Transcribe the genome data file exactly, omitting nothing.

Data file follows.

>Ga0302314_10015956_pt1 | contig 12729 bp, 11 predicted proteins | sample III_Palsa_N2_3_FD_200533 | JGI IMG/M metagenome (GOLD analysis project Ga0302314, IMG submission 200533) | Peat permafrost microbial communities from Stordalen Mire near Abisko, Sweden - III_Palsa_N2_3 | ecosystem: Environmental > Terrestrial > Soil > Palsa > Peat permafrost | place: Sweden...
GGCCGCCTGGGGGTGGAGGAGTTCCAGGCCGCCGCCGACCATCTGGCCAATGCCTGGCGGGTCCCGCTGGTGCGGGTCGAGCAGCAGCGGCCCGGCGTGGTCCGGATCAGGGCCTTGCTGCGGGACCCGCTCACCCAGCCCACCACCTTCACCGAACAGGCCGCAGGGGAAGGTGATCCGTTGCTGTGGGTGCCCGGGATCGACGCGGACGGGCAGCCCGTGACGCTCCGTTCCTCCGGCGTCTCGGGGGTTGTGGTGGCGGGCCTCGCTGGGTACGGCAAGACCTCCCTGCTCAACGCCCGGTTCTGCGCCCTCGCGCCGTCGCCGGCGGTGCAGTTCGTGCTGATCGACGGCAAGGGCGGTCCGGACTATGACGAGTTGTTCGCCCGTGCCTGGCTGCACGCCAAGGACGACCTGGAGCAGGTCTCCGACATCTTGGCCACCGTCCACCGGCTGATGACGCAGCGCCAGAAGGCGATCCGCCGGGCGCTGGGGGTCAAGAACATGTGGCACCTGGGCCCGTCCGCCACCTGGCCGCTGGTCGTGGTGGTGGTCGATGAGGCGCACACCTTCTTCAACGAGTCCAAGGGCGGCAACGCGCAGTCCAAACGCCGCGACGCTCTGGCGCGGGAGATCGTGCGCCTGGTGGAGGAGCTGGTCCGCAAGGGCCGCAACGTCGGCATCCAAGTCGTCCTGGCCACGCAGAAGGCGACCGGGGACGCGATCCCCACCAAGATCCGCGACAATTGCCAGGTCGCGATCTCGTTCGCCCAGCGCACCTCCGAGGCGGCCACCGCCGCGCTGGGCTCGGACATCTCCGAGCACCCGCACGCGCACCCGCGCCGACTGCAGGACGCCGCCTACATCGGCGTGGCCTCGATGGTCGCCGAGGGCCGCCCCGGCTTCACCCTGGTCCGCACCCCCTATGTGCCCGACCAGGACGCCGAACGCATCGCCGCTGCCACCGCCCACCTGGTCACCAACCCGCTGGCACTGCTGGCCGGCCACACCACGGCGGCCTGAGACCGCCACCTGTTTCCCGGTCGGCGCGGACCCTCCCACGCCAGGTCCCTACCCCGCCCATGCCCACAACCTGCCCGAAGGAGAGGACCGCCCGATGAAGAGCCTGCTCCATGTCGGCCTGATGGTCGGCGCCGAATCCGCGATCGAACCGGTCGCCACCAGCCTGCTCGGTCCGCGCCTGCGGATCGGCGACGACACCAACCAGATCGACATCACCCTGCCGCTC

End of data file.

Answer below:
>Ga0302314_10015956_pt1 | contig 12729 bp, 11 predicted proteins | sample III_Palsa_N2_3_FD_200533 | JGI IMG/M metagenome (GOLD analysis project Ga0302314, IMG submission 200533) | Peat permafrost microbial communities from Stordalen Mire near Abisko, Sweden - III_Palsa_N2_3 | ecosystem: Environmental > Terrestrial > Soil > Palsa > Peat permafrost | place: Sweden...
GGCCGCCTGGGGGTGGAGGAGTTCCAGGCCGCCGCCGACCATCTGGCCAATGCCTGGCGGGTCCCGCTGGTGCGGGTCGAGCAGCAGCGGCCCGGCGTGGTCCGGATCAGGGCCTTGCTGCGGGACCCGCTCACCCAGCCCACCACCTTCACCGAACAGGCCGCAGGGGAAGGTGATCCGTTGCTGTGGGTGCCCGGGATCGACGCGGACGGGCAGCCCGTGACGCTCCGTTCCTCCGGCGTCTCGGGGGTTGTGGTGGCGGGCCTCGCTGGGTACGGCAAGACCTCCCTGCTCAACGCCCGGTTCTGCGCCCTCGCGCCGTCGCCGGCGGTGCAGTTCGTGCTGATCGACGGCAAGGGCGGTCCGGACTATGACGAGTTGTTCGCCCGTGCCTGGCTGCACGCCAAGGACGACCTGGAGCAGGTCTCCGACATCTTGGCCACCGTCCACCGGCTGATGACGCAGCGCCAGAAGGCGATCCGCCGGGCGCTGGGGGTCAAGAACATGTGGCACCTGGGCCCGTCCGCCACCTGGCCGCTGGTCGTGGTGGTGGTCGATGAGGCGCACACCTTCTTCAACGAGTCCAAGGGCGGCAACGCGCAGTCCAAACGCCGCGACGCTCTGGCGCGGGAGATCGTGCGCCTGGTGGAGGAGCTGGTCCGCAAGGGCCGCAACGTCGGCATCCAAGTCGTCCTGGCCACGCAGAAGGCGACCGGGGACGCGATCCCCACCAAGATCCGCGACAATTGCCAGGTCGCGATCTCGTTCGCCCAGCGCACCTCCGAGGCGGCCACCGCCGCGCTGGGCTCGGACATCTCCGAGCACCCGCACGCGCACCCGCGCCGACTGCAGGACGCCGCCTACATCGGCGTGGCCTCGATGGTCGCCGAGGGCCGCCCCGGCTTCACCCTGGTCCGCACCCCCTATGTGCCCGACCAGGACGCCGAACGCATCGCCGCTGCCACCGCCCACCTGGTCACCAACCCGCTGGCACTGCTGGCCGGCCACACCACGGCGGCCTGAGACCGCCACCTGTTTCCCGGTCGGCGCGGACCCTCCCACGCCAGGTCCCTACCCCGCCCATGCCCACAACCTGCCCGAAGGAGAGGACCGCCCGATGAAGAGCCTGCTCCATGTCGGCCTGATGGTCGGCGCCGAATCCGCGATCGAACCGGTCGCCACCAGCCTGCTCGGTCCGCGCCTGCGGATCGGCGACGACACCAACCAGATCGACATCACCCTGCCGCTC